A smart phone is a perfectly good GPS device, but there's still a case to be made for owning a stand-alone GPS from TomTom or one of the other manufacturers. Your phone stays free for other uses, for one thing, and you don't have to worry about how much data you're using. Modern GPS units can also act as a hub for your other in-car electronics, such as dash cams or backup cameras.
Like any other electronic device, a TomTom may occasionally misbehave, but a simple reset usually fixes the problem.
TomTom Common Faults
Touch-screen GPS devices, or "SatNav" as they're known on the other side of the Atlantic, are pretty reliable on the whole. When a problem occurs, it is usually relatively minor. You might find that your TomTom can't find satellites, even though it normally can when you're using it in the same location. It might suddenly freeze in the middle of regular operation, refusing to accept any touch inputs. You might also find your TomTom frozen on the startup screen.
In each of these cases, a routine reset only takes about a minute and usually fixes the problem.
Reset a Current TomTom Model
For most current and recent models of TomTom navigation devices, which receive updates through MyDrive Connect, a basic reset is a simple operation. First, make sure your device has at least a two-hour charge on the battery.
After that, hold down the on/off button until the TomTom begins to restart. This takes 30 seconds or more because otherwise there is a risk of resetting your device accidentally when you only want to turn it on or off. You know when the reset starts because the TomTom plays its signature drum sounds.
This basic TomTom frozen-screen fix doesn't delete any of your settings, saved trips, places of interest or other user data. The only thing that's lost is your time zone setting, and the TomTom prompts you to reenter that.
Resetting an Older TomTom Device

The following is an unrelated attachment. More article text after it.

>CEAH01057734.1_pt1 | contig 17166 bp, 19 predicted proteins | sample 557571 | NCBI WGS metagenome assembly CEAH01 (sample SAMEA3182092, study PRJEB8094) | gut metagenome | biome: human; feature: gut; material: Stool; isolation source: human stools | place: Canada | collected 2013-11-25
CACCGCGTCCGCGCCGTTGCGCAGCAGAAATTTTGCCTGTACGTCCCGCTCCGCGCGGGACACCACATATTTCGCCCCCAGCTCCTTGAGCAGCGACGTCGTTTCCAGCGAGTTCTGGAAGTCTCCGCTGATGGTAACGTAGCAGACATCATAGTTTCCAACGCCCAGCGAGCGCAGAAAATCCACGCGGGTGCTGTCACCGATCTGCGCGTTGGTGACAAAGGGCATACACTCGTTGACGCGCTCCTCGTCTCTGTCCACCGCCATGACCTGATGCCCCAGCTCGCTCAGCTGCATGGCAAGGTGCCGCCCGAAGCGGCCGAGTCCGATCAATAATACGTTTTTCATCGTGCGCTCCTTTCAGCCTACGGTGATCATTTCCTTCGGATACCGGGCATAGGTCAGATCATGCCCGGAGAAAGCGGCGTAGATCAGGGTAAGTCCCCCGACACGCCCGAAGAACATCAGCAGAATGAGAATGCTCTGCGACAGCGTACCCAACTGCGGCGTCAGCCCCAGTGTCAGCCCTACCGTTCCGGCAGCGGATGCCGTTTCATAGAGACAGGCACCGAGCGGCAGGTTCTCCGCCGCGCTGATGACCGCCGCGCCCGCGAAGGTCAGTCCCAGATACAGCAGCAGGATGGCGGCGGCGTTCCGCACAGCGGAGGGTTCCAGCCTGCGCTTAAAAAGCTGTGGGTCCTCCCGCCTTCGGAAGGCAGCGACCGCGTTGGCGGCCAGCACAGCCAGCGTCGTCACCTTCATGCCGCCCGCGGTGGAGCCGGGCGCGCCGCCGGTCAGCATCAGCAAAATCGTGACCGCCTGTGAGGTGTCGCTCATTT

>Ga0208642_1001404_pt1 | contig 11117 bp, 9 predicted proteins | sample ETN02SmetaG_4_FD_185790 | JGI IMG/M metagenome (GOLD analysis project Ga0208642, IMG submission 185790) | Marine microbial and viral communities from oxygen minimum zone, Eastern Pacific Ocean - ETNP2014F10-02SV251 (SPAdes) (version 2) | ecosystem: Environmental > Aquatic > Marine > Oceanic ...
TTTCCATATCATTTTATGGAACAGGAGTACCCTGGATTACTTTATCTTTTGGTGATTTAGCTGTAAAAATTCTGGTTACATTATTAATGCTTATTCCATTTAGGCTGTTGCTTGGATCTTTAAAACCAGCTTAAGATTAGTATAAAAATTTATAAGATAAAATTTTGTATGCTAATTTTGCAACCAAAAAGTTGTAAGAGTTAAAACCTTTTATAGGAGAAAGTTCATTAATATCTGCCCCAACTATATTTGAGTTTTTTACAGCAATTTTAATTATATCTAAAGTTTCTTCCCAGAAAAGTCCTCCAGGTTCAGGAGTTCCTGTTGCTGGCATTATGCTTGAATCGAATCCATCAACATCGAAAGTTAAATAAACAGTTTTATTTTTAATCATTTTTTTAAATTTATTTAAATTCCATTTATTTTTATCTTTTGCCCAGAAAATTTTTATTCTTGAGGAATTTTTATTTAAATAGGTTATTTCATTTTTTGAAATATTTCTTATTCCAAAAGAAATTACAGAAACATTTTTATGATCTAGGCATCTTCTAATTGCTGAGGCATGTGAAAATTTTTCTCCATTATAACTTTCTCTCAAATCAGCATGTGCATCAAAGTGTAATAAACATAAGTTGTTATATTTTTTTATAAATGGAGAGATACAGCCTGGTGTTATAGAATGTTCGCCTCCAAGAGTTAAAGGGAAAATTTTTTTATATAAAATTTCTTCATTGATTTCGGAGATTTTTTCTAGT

For older TomTom devices that receive their updates through TomTom HOME, the process is only slightly more involved. Once again, be sure your TomTom has at least a two-hour charge on its battery before you start, so it has enough power to complete the reset successfully.
Start by removing the SD card if you have one installed. On the underside of the unit, near the SD card slot, is a recessed reset button. Hold it down with a toothpick, a straightened-out paperclip or some other similar object for at least 20 seconds. Next, hold down the power button until the TomTom restarts. At this point, the unit resets, and you can replace the SD card and use it normally.
Resetting an In-Dash TomTom Device
Aside from its aftermarket GPS products, TomTom has a thriving business supplying in-dash navigation systems for various car manufacturers including Mazda, Toyota, Fiat Chrysler and Peugeot. How you reset the TomTom device in your car varies between devices.
For models mounted permanently in the dash, such as the NB1 navigation system used in some Mazda vehicles, start by switching off the car's ignition and removing the memory card. Next, reinsert the memory card, wait 30 seconds and start up your car again.
Resetting an On-Dash TomTom Device
Some TomTom automotive models perch on the dash, instead of being built-in completely, and they can be detached. They're essentially stand-alone devices with a permanent mount that's built into the vehicle. They're reset in the same way as regular TomTom units, depending on which version of the company's software they use.
Newer models, such as the Uconnect 5" device included with some Jeeps and Fiats, receive their updates through MyDrive Connect, and the reset process is the same as for current stand-alone GPS units. Hold down the power button until you hear the drums, and the unit resets.
Earlier models, such as the TNS 400 used in some Toyotas, receive their updates through TomTom HOME and use the recessed reset button.